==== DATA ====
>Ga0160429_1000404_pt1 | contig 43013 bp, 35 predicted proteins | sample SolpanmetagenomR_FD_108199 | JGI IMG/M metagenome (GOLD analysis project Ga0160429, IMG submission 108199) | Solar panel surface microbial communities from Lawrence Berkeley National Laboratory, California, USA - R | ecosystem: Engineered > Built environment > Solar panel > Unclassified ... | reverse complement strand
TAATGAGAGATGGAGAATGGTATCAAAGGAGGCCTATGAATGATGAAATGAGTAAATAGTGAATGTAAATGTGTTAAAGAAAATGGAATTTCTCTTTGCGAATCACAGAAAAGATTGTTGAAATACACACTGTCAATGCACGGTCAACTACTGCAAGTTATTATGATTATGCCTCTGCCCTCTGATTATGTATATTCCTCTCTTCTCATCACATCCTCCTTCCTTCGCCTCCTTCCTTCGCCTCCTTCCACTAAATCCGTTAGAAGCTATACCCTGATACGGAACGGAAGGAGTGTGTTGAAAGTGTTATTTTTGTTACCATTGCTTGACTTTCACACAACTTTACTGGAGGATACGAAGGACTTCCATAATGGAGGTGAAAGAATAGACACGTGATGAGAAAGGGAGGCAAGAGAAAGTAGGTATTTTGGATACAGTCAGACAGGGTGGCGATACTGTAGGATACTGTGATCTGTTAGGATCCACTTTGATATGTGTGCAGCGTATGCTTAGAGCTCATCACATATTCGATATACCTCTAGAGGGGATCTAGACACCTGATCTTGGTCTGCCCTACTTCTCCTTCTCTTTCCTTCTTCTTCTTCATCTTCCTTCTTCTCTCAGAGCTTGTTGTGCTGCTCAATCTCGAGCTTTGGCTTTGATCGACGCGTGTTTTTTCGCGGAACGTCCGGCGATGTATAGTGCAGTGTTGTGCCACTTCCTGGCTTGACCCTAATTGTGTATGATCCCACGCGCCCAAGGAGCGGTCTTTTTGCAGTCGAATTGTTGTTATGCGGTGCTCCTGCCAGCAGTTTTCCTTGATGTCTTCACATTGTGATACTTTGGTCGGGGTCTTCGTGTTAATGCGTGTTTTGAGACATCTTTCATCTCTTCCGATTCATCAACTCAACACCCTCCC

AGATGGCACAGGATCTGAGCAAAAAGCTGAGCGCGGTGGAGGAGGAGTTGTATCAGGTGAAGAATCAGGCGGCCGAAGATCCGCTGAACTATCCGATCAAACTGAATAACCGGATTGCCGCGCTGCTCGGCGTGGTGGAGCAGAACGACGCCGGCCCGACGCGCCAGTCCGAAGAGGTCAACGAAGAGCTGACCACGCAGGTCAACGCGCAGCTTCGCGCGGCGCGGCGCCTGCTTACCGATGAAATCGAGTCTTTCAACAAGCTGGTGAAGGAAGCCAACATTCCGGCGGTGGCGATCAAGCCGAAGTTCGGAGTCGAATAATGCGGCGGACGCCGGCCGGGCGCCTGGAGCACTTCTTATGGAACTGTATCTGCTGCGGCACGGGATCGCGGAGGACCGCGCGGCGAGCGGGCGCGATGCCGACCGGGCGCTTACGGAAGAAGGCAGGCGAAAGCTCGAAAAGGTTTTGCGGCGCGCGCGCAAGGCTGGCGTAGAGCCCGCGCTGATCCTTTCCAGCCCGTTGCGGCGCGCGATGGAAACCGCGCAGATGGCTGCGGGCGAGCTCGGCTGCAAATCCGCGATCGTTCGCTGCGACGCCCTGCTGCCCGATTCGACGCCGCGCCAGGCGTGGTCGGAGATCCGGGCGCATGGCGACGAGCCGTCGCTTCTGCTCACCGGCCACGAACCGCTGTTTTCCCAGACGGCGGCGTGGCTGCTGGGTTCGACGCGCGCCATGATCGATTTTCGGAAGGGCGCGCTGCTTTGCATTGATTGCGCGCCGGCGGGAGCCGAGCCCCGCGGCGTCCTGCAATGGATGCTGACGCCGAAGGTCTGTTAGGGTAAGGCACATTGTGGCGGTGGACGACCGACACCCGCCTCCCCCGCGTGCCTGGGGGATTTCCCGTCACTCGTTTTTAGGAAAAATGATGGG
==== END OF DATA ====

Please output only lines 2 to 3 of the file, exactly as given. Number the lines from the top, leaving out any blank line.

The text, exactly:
TAATGAGAGATGGAGAATGGTATCAAAGGAGGCCTATGAATGATGAAATGAGTAAATAGTGAATGTAAATGTGTTAAAGAAAATGGAATTTCTCTTTGCGAATCACAGAAAAGATTGTTGAAATACACACTGTCAATGCACGGTCAACTACTGCAAGTTATTATGATTATGCCTCTGCCCTCTGATTATGTATATTCCTCTCTTCTCATCACATCCTCCTTCCTTCGCCTCCTTCCTTCGCCTCCTTCCACTAAATCCGTTAGAAGCTATACCCTGATACGGAACGGAAGGAGTGTGTTGAAAGTGTTATTTTTGTTACCATTGCTTGACTTTCACACAACTTTACTGGAGGATACGAAGGACTTCCATAATGGAGGTGAAAGAATAGACACGTGATGAGAAAGGGAGGCAAGAGAAAGTAGGTATTTTGGATACAGTCAGACAGGGTGGCGATACTGTAGGATACTGTGATCTGTTAGGATCCACTTTGATATGTGTGCAGCGTATGCTTAGAGCTCATCACATATTCGATATACCTCTAGAGGGGATCTAGACACCTGATCTTGGTCTGCCCTACTTCTCCTTCTCTTTCCTTCTTCTTCTTCATCTTCCTTCTTCTCTCAGAGCTTGTTGTGCTGCTCAATCTCGAGCTTTGGCTTTGATCGACGCGTGTTTTTTCGCGGAACGTCCGGCGATGTATAGTGCAGTGTTGTGCCACTTCCTGGCTTGACCCTAATTGTGTATGATCCCACGCGCCCAAGGAGCGGTCTTTTTGCAGTCGAATTGTTGTTATGCGGTGCTCCTGCCAGCAGTTTTCCTTGATGTCTTCACATTGTGATACTTTGGTCGGGGTCTTCGTGTTAATGCGTGTTTTGAGACATCTTTCATCTCTTCCGATTCATCAACTCAACACCCTCCC

AGATGGCACAGGATCTGAGCAAAAAGCTGAGCGCGGTGGAGGAGGAGTTGTATCAGGTGAAGAATCAGGCGGCCGAAGATCCGCTGAACTATCCGATCAAACTGAATAACCGGATTGCCGCGCTGCTCGGCGTGGTGGAGCAGAACGACGCCGGCCCGACGCGCCAGTCCGAAGAGGTCAACGAAGAGCTGACCACGCAGGTCAACGCGCAGCTTCGCGCGGCGCGGCGCCTGCTTACCGATGAAATCGAGTCTTTCAACAAGCTGGTGAAGGAAGCCAACATTCCGGCGGTGGCGATCAAGCCGAAGTTCGGAGTCGAATAATGCGGCGGACGCCGGCCGGGCGCCTGGAGCACTTCTTATGGAACTGTATCTGCTGCGGCACGGGATCGCGGAGGACCGCGCGGCGAGCGGGCGCGATGCCGACCGGGCGCTTACGGAAGAAGGCAGGCGAAAGCTCGAAAAGGTTTTGCGGCGCGCGCGCAAGGCTGGCGTAGAGCCCGCGCTGATCCTTTCCAGCCCGTTGCGGCGCGCGATGGAAACCGCGCAGATGGCTGCGGGCGAGCTCGGCTGCAAATCCGCGATCGTTCGCTGCGACGCCCTGCTGCCCGATTCGACGCCGCGCCAGGCGTGGTCGGAGATCCGGGCGCATGGCGACGAGCCGTCGCTTCTGCTCACCGGCCACGAACCGCTGTTTTCCCAGACGGCGGCGTGGCTGCTGGGTTCGACGCGCGCCATGATCGATTTTCGGAAGGGCGCGCTGCTTTGCATTGATTGCGCGCCGGCGGGAGCCGAGCCCCGCGGCGTCCTGCAATGGATGCTGACGCCGAAGGTCTGTTAGGGTAAGGCACATTGTGGCGGTGGACGACCGACACCCGCCTCCCCCGCGTGCCTGGGGGATTTCCCGTCACTCGTTTTTAGGAAAAATGATGGG